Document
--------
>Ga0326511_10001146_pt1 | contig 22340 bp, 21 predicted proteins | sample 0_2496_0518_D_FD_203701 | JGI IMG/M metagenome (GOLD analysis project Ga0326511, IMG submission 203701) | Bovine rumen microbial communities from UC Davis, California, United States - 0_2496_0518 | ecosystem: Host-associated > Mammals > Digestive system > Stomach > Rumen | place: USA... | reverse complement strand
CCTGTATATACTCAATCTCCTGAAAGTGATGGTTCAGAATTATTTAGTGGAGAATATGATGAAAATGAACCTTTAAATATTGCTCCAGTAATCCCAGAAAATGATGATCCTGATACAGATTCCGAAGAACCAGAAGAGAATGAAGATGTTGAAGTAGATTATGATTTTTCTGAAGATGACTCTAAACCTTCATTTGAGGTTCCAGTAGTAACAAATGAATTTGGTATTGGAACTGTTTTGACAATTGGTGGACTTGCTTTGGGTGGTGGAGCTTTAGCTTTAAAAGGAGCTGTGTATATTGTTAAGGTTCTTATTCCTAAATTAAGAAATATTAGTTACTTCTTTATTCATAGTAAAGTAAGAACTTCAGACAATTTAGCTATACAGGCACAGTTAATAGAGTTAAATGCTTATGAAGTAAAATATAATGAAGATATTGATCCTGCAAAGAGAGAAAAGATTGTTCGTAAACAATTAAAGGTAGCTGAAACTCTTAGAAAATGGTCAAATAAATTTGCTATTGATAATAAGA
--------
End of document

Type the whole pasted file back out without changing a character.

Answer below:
>Ga0326511_10001146_pt1 | contig 22340 bp, 21 predicted proteins | sample 0_2496_0518_D_FD_203701 | JGI IMG/M metagenome (GOLD analysis project Ga0326511, IMG submission 203701) | Bovine rumen microbial communities from UC Davis, California, United States - 0_2496_0518 | ecosystem: Host-associated > Mammals > Digestive system > Stomach > Rumen | place: USA... | reverse complement strand
CCTGTATATACTCAATCTCCTGAAAGTGATGGTTCAGAATTATTTAGTGGAGAATATGATGAAAATGAACCTTTAAATATTGCTCCAGTAATCCCAGAAAATGATGATCCTGATACAGATTCCGAAGAACCAGAAGAGAATGAAGATGTTGAAGTAGATTATGATTTTTCTGAAGATGACTCTAAACCTTCATTTGAGGTTCCAGTAGTAACAAATGAATTTGGTATTGGAACTGTTTTGACAATTGGTGGACTTGCTTTGGGTGGTGGAGCTTTAGCTTTAAAAGGAGCTGTGTATATTGTTAAGGTTCTTATTCCTAAATTAAGAAATATTAGTTACTTCTTTATTCATAGTAAAGTAAGAACTTCAGACAATTTAGCTATACAGGCACAGTTAATAGAGTTAAATGCTTATGAAGTAAAATATAATGAAGATATTGATCCTGCAAAGAGAGAAAAGATTGTTCGTAAACAATTAAAGGTAGCTGAAACTCTTAGAAAATGGTCAAATAAATTTGCTATTGATAATAAGA